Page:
(by ancestry, 2011 Census)
|Regions with significant populations|
|English · French · Nepali|
|Hinduism · Buddhism · Kirant Mundhum · Christianity.|
|Related ethnic groups|
|Nepali people · Nepalese American|
Nepalis are recent immigrants in Canada and their numbers are relatively small. According to the 1991 report on immigration and citizenship, only 125 people indicated Nepal as their country of birth. Aside from immigrants from Nepal itself, there are also Nepali-speaking people from neighboring countries such as India, Burma and Bhutan as well as Nepalis who lived in other countries (Fiji, Hong Kong, the United Kingdom and the United States) before immigrating to Canada.
The majority of Nepalis in Canada migrated in pursuit of better economic opportunities and professional fulfilment. Some who had experienced discrimination in the countries they left were also attracted by the possibility of enjoying political and religious freedom in Canada. A small number of Nepalis arrived during the 1960s and early 1970s. From the late 1970s to the present there has been a relative increase in their number. Some Nepalis arrived in Canada as independent professionals and members of various occupational groups, while others were able to enter through family affiliations and personal contacts. A small group of Nepalis came through the Gurkha Welfare Appeal (Canada), which was established by Canadian military veterans after World War II.
Nepalis have settled primarily in the urban areas of Canada. Almost half of them are located in Ontario, and the second-largest settlement is in British Columbia. Only a handful are spread throughout the rest of Canada. There are also a number of Canadian parents seeking to adopt children from Nepal although recently Canadian authorities have suspended adoptions from Nepal.The Canadian government has opened the permanent residency program for the professional like doctors, engineers, nurse, professors, accountants etc. from Nepal as well. Nepali foreign employment agencies had promoted Nepal's workforce and seek openings in Canada so Nepalese workers could be hired through personal contacts in various sectors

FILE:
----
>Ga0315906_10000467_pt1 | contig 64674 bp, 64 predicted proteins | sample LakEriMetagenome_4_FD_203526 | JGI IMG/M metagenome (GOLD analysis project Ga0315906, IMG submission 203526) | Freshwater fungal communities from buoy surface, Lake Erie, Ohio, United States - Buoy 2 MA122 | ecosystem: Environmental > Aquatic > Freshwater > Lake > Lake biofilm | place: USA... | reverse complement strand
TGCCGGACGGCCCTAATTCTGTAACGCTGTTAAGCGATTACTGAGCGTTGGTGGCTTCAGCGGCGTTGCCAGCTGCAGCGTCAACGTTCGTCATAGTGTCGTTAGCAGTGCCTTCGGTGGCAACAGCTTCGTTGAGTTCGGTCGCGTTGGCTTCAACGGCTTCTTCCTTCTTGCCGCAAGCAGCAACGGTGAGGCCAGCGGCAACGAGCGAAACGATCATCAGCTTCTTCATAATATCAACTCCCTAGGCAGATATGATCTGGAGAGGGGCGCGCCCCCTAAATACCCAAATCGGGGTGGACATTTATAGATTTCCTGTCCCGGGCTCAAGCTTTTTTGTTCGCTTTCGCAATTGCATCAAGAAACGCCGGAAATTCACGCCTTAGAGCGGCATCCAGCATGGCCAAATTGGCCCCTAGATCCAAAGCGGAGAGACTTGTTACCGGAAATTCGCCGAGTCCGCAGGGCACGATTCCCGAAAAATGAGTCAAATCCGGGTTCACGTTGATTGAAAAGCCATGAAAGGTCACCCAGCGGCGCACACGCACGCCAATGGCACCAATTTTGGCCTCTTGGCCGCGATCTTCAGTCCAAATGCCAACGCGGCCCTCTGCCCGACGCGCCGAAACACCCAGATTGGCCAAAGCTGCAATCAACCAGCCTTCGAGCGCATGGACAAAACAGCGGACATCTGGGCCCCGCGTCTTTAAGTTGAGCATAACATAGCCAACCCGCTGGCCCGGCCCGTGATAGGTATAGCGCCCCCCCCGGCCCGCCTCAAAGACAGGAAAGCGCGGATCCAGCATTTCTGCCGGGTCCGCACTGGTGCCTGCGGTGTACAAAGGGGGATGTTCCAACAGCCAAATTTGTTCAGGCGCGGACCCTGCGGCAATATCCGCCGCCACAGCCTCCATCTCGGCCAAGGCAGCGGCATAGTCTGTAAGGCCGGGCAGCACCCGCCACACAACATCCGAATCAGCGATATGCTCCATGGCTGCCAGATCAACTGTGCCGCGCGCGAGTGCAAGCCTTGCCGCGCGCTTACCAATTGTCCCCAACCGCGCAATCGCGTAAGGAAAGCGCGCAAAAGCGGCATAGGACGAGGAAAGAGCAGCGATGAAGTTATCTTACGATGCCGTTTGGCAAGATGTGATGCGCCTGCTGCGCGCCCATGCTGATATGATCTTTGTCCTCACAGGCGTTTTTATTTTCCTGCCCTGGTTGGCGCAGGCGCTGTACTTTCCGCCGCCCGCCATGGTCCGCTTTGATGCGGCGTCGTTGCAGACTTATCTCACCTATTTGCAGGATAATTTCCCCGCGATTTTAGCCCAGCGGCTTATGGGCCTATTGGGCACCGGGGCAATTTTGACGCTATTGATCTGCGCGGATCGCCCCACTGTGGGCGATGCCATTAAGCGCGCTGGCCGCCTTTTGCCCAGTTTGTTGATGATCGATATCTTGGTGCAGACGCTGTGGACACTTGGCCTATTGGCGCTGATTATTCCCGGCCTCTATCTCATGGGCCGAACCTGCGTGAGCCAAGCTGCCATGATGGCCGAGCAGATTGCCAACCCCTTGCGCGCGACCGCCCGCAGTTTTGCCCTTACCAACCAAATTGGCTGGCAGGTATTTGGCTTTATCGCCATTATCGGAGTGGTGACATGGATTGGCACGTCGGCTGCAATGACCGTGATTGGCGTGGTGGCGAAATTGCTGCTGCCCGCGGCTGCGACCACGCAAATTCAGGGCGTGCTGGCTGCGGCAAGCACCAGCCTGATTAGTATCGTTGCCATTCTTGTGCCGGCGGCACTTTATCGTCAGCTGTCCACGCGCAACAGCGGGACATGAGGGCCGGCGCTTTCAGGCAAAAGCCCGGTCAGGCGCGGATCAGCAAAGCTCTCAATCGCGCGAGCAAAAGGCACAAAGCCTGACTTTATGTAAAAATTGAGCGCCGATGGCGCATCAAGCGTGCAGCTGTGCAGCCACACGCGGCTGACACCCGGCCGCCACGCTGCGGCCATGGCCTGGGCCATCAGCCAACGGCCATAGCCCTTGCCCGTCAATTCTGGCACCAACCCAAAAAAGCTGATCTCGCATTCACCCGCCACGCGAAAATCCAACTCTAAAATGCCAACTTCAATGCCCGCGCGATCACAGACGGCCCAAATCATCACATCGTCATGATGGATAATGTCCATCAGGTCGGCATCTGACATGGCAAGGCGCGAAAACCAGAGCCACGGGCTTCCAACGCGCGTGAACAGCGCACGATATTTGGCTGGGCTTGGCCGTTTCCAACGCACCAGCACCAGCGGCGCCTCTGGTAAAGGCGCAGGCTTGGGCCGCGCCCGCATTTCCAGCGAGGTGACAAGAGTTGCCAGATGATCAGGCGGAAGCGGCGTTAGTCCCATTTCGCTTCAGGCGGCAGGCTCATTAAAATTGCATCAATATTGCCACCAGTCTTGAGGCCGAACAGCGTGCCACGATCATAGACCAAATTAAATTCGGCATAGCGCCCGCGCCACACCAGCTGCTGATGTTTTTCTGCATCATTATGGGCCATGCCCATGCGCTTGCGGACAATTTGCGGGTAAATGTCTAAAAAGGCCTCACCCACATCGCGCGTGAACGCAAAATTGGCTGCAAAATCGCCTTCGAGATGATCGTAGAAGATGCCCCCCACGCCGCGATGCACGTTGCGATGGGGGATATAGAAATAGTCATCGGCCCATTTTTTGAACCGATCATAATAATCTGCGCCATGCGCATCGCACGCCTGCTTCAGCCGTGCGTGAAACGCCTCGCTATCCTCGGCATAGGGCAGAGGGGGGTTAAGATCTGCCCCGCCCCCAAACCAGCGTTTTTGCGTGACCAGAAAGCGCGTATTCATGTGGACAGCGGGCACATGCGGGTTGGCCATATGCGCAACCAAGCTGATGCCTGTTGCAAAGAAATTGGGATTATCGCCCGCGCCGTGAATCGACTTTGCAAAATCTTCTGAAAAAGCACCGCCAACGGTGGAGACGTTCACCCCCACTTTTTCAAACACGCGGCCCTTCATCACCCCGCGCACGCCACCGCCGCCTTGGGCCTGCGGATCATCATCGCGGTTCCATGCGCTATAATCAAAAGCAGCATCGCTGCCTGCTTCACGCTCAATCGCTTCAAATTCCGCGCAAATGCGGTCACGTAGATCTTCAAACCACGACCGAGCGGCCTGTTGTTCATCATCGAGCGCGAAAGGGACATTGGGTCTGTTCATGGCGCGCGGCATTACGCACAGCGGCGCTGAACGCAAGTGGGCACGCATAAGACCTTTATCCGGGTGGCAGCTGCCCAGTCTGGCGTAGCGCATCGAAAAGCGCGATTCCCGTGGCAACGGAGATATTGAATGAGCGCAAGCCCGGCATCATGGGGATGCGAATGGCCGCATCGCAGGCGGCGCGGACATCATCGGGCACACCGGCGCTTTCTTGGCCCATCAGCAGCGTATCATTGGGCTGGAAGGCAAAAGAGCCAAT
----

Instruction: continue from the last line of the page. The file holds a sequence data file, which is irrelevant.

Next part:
The Nepalis who have immigrated to Canada are, by and large, a well-educated group, and a number of them have advanced university degrees. Members of the Nepalese community in Canada occupy positions as professors, bankers, accountants, doctors, engineers, architects, computer professionals, agriculturalists, and researchers.
Some have private practices in medicine, pharmacy, and accounting, or are self-employed in various fields such as real estate and the hospitality and service sectors. While there are Nepalese Canadians working in restaurants and factories, others have high-level positions as senior executives in corporations and partners in national firms. Nepali immigrants are also beginning to establish small businesses, such as restaurants, specialty stores and quick-marts.
Many Nepalese Canadians participate in mainstream-Canadian political, professional, religious, and charitable organizations. Because of their small numbers, however, their influence on Canadian regional and national politics is as yet only marginal.
- Manjushree Thapa, Nepali writer
- Aditya Jha, Canadian Philanthropy/active giving, business success, political involvement
- Drona Prakash Rasali, Nepali Diaspora leader, multidisciplinary biomedical scientist
- Sudarshan Gautam, Nepali Diaspora member, the first armless person to summit Mount Everest without the use of prosthetics
- Sameer Sthapit-Rajbhandari, Senior Economist at Health Canada and Researcher, Ottawa, Canada
- Statistics Canada. "2011 National Household Survey: Data tables". Retrieved 17 February 2014.
- Multicultural Canada - Nepalis/Migration and Settlement
- Canada halts adoptions from Nepal
- Canada & Australia to open for Nepali workers
- Nepalese in Canada
- Multicultural Canada - Nepalis/Economic Life
- Multicultural Canada - Nepalis/Community Life, Intergroup Relations, and Group Maintenance